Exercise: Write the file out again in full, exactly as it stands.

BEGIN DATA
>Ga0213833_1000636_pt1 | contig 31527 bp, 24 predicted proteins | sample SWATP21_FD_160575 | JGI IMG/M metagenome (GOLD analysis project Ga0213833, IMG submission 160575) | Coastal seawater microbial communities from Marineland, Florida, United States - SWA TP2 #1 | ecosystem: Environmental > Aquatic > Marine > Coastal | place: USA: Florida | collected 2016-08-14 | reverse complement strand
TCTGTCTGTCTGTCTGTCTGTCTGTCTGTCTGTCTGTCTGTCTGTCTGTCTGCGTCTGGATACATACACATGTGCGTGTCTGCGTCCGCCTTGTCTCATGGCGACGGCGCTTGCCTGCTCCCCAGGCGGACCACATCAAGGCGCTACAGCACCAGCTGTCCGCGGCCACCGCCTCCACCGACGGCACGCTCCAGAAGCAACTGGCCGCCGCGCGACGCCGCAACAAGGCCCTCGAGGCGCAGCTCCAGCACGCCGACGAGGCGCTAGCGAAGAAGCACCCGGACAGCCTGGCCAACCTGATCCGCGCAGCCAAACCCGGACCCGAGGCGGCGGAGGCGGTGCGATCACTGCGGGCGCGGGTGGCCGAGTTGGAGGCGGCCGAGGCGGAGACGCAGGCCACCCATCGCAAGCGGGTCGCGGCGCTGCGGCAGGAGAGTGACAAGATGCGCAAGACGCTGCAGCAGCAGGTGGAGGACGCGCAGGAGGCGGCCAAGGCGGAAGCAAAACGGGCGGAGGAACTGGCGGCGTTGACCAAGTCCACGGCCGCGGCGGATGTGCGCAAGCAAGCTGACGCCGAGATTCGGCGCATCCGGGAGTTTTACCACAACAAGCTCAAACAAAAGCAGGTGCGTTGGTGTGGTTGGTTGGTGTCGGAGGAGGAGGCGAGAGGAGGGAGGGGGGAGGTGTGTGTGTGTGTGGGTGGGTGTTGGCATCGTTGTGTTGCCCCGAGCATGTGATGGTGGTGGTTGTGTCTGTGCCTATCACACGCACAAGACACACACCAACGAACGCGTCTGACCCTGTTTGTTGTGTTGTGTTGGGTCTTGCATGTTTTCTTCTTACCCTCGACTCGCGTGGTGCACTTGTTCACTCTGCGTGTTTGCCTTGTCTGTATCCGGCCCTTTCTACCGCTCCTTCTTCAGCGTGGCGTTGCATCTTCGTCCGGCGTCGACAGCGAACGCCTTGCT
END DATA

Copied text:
>Ga0213833_1000636_pt1 | contig 31527 bp, 24 predicted proteins | sample SWATP21_FD_160575 | JGI IMG/M metagenome (GOLD analysis project Ga0213833, IMG submission 160575) | Coastal seawater microbial communities from Marineland, Florida, United States - SWA TP2 #1 | ecosystem: Environmental > Aquatic > Marine > Coastal | place: USA: Florida | collected 2016-08-14 | reverse complement strand
TCTGTCTGTCTGTCTGTCTGTCTGTCTGTCTGTCTGTCTGTCTGTCTGTCTGCGTCTGGATACATACACATGTGCGTGTCTGCGTCCGCCTTGTCTCATGGCGACGGCGCTTGCCTGCTCCCCAGGCGGACCACATCAAGGCGCTACAGCACCAGCTGTCCGCGGCCACCGCCTCCACCGACGGCACGCTCCAGAAGCAACTGGCCGCCGCGCGACGCCGCAACAAGGCCCTCGAGGCGCAGCTCCAGCACGCCGACGAGGCGCTAGCGAAGAAGCACCCGGACAGCCTGGCCAACCTGATCCGCGCAGCCAAACCCGGACCCGAGGCGGCGGAGGCGGTGCGATCACTGCGGGCGCGGGTGGCCGAGTTGGAGGCGGCCGAGGCGGAGACGCAGGCCACCCATCGCAAGCGGGTCGCGGCGCTGCGGCAGGAGAGTGACAAGATGCGCAAGACGCTGCAGCAGCAGGTGGAGGACGCGCAGGAGGCGGCCAAGGCGGAAGCAAAACGGGCGGAGGAACTGGCGGCGTTGACCAAGTCCACGGCCGCGGCGGATGTGCGCAAGCAAGCTGACGCCGAGATTCGGCGCATCCGGGAGTTTTACCACAACAAGCTCAAACAAAAGCAGGTGCGTTGGTGTGGTTGGTTGGTGTCGGAGGAGGAGGCGAGAGGAGGGAGGGGGGAGGTGTGTGTGTGTGTGGGTGGGTGTTGGCATCGTTGTGTTGCCCCGAGCATGTGATGGTGGTGGTTGTGTCTGTGCCTATCACACGCACAAGACACACACCAACGAACGCGTCTGACCCTGTTTGTTGTGTTGTGTTGGGTCTTGCATGTTTTCTTCTTACCCTCGACTCGCGTGGTGCACTTGTTCACTCTGCGTGTTTGCCTTGTCTGTATCCGGCCCTTTCTACCGCTCCTTCTTCAGCGTGGCGTTGCATCTTCGTCCGGCGTCGACAGCGAACGCCTTGCT